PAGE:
A spindle hub 72 is mounted on the rotation shaft 68. The magnetic recording disks 13 are mounted on the spindle hub 72, for example. A spacer 73 is interposed between the adjacent ones of the magnetic recording disks 13. The magnetic recording disks 13 and the spacers 73 are interposed between a clamp 74 and a flange 75. Screws may be utilized to fix the clamp 74 to the spindle hub 72, for example.

Coils 76 are fixed to the bracket 65 around the rotation shaft 68. Permanent magnets 77 are fixed to the spindle hub 72. The permanent magnets 77 are located on the inside surface of the spindle hub 72 so that the permanent magnets 77 can be opposed to the coils 76. Magnetic field is generated in the coils 76 in response to the supply of electric current. The magnetic field of the coils 76 serves to drive the permanent magnets 77. The spindle hub 72 is thus driven for rotation around the longitudinal axis of the rotation shaft 68. The magnetic recording disks 13 thus rotate.

A voltage source 78 is connected to the fluid bearing 66. Voltage is applied to the fluid bearing 66 from the voltage source 78. Here, the sleeve 67, the thrust plate 71, the rotation shaft 68 and the spindle hub 72 are made of an electrically-conductive material such as a metal material, for example. The fluid has a predetermined conductivity. The voltage is thus transmitted to the magnetic recording disks 13 from the voltage source 78. The voltage source 78 may be connected between the sleeve 67 and the ground, between the thrust plate 71 and the ground, or the like. As long as the voltage is kept applied to the magnetic recording disks 13, the voltage source 78 may not necessarily be connected to the fluid bearing 66. Moreover, any of the sleeve 67, the thrust plate 71, the rotation shaft 68 and the spindle hub 72 may not have an electrical conductivity as long as the voltage is kept applied to the magnetic recording disks 13.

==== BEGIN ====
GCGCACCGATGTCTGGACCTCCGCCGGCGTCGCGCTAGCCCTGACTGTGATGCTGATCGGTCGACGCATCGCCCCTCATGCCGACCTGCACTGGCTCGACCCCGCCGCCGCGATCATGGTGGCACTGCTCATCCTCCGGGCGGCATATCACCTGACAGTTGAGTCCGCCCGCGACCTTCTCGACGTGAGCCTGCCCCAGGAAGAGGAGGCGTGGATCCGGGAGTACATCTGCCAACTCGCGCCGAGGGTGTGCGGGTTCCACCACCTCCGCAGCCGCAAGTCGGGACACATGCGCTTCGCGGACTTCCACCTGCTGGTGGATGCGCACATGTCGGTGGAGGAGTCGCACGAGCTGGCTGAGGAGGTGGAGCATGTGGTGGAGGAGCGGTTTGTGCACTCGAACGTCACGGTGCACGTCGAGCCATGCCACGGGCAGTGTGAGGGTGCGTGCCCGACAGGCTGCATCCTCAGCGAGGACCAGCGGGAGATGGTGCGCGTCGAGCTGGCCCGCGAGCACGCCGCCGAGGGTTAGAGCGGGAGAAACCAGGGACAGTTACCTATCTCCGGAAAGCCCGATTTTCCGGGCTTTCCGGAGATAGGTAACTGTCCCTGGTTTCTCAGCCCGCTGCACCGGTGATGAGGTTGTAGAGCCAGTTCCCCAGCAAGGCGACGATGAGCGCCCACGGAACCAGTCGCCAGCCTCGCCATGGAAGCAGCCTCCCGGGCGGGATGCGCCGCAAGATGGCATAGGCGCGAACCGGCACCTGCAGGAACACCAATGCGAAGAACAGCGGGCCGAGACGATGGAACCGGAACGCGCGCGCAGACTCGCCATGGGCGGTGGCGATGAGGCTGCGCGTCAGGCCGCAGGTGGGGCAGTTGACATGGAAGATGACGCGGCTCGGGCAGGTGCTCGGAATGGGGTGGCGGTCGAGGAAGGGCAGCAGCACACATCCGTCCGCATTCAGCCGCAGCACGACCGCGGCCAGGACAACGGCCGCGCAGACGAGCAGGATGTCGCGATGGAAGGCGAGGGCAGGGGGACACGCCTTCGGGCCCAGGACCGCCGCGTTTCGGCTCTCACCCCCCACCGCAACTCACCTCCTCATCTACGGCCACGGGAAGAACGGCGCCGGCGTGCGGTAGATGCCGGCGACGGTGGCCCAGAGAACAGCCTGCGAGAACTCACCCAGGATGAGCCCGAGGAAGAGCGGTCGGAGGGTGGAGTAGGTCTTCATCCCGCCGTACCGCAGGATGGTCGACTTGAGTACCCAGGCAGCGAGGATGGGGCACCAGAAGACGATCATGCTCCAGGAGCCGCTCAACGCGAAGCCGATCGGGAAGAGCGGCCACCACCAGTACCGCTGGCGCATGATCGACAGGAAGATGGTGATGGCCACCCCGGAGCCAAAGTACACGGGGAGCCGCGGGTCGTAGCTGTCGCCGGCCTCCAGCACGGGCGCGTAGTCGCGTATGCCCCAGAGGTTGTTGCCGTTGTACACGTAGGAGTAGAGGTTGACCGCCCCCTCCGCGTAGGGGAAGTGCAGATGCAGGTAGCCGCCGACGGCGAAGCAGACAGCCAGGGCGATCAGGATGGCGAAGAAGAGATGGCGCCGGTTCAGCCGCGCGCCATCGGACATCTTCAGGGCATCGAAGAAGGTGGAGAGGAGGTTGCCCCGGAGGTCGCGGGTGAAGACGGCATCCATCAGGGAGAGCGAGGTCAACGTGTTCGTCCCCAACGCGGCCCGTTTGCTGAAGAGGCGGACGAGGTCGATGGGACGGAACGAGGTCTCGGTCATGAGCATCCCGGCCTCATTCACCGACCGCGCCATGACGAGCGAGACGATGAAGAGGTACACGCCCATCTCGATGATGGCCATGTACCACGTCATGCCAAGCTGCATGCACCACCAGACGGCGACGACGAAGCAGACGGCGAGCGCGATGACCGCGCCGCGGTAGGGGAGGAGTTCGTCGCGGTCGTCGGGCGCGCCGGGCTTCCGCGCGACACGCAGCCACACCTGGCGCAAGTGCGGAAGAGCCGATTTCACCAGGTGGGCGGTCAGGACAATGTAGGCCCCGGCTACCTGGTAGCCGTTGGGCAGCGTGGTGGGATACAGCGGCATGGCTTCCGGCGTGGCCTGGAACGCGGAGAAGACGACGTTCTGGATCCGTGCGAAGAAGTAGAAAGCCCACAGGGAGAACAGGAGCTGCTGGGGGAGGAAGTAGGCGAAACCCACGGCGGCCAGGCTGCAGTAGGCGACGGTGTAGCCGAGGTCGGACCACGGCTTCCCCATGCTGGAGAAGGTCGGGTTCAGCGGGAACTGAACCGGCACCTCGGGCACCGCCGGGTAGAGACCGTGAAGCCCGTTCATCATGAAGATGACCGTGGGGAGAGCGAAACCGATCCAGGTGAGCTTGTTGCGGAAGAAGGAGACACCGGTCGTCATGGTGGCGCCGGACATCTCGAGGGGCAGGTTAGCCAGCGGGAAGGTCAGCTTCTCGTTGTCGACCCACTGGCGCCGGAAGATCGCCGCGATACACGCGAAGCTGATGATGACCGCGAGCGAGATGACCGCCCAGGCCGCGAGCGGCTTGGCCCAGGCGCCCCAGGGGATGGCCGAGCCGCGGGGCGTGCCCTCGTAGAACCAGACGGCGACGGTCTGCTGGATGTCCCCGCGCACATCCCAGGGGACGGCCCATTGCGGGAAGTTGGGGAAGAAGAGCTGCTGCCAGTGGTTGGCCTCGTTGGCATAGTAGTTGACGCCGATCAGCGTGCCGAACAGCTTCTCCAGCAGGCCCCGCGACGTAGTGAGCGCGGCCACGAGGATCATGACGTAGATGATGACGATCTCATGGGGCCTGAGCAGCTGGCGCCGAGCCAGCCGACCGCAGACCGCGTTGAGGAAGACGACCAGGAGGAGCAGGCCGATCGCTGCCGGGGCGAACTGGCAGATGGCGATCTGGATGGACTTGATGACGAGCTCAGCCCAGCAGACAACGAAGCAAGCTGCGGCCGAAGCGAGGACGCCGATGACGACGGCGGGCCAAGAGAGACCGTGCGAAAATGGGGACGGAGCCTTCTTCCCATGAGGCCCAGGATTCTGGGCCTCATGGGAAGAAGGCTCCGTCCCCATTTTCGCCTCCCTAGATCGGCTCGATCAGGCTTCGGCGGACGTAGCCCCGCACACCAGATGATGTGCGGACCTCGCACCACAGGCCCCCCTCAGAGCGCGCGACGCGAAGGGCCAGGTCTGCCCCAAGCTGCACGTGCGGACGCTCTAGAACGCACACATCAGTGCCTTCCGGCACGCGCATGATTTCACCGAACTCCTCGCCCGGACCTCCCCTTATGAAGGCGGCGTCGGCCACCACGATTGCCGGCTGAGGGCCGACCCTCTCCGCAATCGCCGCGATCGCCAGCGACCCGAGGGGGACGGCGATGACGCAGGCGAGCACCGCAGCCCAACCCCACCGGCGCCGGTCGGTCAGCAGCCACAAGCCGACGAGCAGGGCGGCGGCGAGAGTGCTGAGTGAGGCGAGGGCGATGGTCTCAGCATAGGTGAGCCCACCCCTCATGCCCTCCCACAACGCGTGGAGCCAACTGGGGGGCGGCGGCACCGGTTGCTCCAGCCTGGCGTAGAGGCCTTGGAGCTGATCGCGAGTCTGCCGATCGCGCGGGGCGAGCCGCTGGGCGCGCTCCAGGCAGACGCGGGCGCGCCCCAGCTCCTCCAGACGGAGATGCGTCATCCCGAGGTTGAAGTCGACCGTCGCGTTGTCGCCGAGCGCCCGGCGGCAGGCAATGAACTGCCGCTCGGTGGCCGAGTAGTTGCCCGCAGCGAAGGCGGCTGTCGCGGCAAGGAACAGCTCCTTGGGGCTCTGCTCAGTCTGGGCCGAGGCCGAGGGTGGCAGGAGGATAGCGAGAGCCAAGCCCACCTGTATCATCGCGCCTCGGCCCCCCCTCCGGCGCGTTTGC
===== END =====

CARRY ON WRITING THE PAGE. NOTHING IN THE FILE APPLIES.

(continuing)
When electric potential is applied to the magnetic recording disks 13 from the voltage source 78 during the flight of the flying head sliders 26, capacitance is stored between the surfaces of the magnetic recording disks 13 and the charge regions 64 of the corresponding flying head sliders 26. Application of a negative potential leads to generation of attraction. Application of a positive potential leads to generation of repulsion. A larger magnitude or absolute value of the negative or positive potential leads to a larger attraction or repulsion. The flying height of the flying head sliders 26 depends on the balance between the attraction or repulsion and the combination of the lift and the negative pressure generated by the airflow 44. The controlled attraction or repulsion serves to minimize the flying height of the flying head sliders 26. The flying head sliders 26 are allowed to reliably get closer to the corresponding surfaces of the magnetic recording disks 13. The reduction in the flying height significantly contributes to realization of a higher recording density.

As shown in FIG. 5, a pair of ball bearings 79, 79, namely upper and lower ball bearings 79, 79, may be employed in place of the aforementioned fluid bearing 66, for example. In this case, the voltage source 78 is connected to the rotation shaft 68. A sliding pad 81 is utilized for the connection. The sliding pad 81 is urged against the outer surface of the rotation shaft 68 by a predetermined elastic force. The sliding pad 81 is thus forced to contact with the outer surface of the rotating rotation shaft 68. The voltage is applied to the magnetic recording disks 13 from the voltage source 78 through the sliding pad 81, the rotation shaft 68 and the spindle hub 72 in this sequence. A conventional grounding pad in a hard disk drive can be utilized as the sliding pad 81.